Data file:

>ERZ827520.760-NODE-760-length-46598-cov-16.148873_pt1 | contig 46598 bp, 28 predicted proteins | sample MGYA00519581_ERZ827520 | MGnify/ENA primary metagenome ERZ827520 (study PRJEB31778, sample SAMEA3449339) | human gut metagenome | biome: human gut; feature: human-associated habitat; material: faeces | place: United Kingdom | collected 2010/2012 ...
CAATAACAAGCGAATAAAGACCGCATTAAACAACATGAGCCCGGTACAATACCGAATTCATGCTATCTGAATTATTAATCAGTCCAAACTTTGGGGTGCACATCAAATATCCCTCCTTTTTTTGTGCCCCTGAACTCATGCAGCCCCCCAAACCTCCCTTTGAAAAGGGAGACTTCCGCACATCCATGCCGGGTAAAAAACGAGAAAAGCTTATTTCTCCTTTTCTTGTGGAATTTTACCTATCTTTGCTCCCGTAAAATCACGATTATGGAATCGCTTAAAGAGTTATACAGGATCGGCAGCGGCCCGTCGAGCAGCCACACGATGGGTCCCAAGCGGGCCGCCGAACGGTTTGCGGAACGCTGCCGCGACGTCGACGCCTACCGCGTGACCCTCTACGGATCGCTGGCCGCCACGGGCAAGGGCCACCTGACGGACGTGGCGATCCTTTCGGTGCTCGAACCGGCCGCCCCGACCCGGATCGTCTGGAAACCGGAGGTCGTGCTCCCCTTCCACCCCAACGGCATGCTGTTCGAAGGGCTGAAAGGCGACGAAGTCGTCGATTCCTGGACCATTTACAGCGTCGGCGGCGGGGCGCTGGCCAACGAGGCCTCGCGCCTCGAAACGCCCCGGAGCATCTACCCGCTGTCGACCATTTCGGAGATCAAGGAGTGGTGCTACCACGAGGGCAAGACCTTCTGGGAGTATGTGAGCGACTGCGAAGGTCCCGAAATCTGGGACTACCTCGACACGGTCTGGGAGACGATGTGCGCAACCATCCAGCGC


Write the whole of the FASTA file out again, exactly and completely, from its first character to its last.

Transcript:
>ERZ827520.760-NODE-760-length-46598-cov-16.148873_pt1 | contig 46598 bp, 28 predicted proteins | sample MGYA00519581_ERZ827520 | MGnify/ENA primary metagenome ERZ827520 (study PRJEB31778, sample SAMEA3449339) | human gut metagenome | biome: human gut; feature: human-associated habitat; material: faeces | place: United Kingdom | collected 2010/2012 ...
CAATAACAAGCGAATAAAGACCGCATTAAACAACATGAGCCCGGTACAATACCGAATTCATGCTATCTGAATTATTAATCAGTCCAAACTTTGGGGTGCACATCAAATATCCCTCCTTTTTTTGTGCCCCTGAACTCATGCAGCCCCCCAAACCTCCCTTTGAAAAGGGAGACTTCCGCACATCCATGCCGGGTAAAAAACGAGAAAAGCTTATTTCTCCTTTTCTTGTGGAATTTTACCTATCTTTGCTCCCGTAAAATCACGATTATGGAATCGCTTAAAGAGTTATACAGGATCGGCAGCGGCCCGTCGAGCAGCCACACGATGGGTCCCAAGCGGGCCGCCGAACGGTTTGCGGAACGCTGCCGCGACGTCGACGCCTACCGCGTGACCCTCTACGGATCGCTGGCCGCCACGGGCAAGGGCCACCTGACGGACGTGGCGATCCTTTCGGTGCTCGAACCGGCCGCCCCGACCCGGATCGTCTGGAAACCGGAGGTCGTGCTCCCCTTCCACCCCAACGGCATGCTGTTCGAAGGGCTGAAAGGCGACGAAGTCGTCGATTCCTGGACCATTTACAGCGTCGGCGGCGGGGCGCTGGCCAACGAGGCCTCGCGCCTCGAAACGCCCCGGAGCATCTACCCGCTGTCGACCATTTCGGAGATCAAGGAGTGGTGCTACCACGAGGGCAAGACCTTCTGGGAGTATGTGAGCGACTGCGAAGGTCCCGAAATCTGGGACTACCTCGACACGGTCTGGGAGACGATGTGCGCAACCATCCAGCGC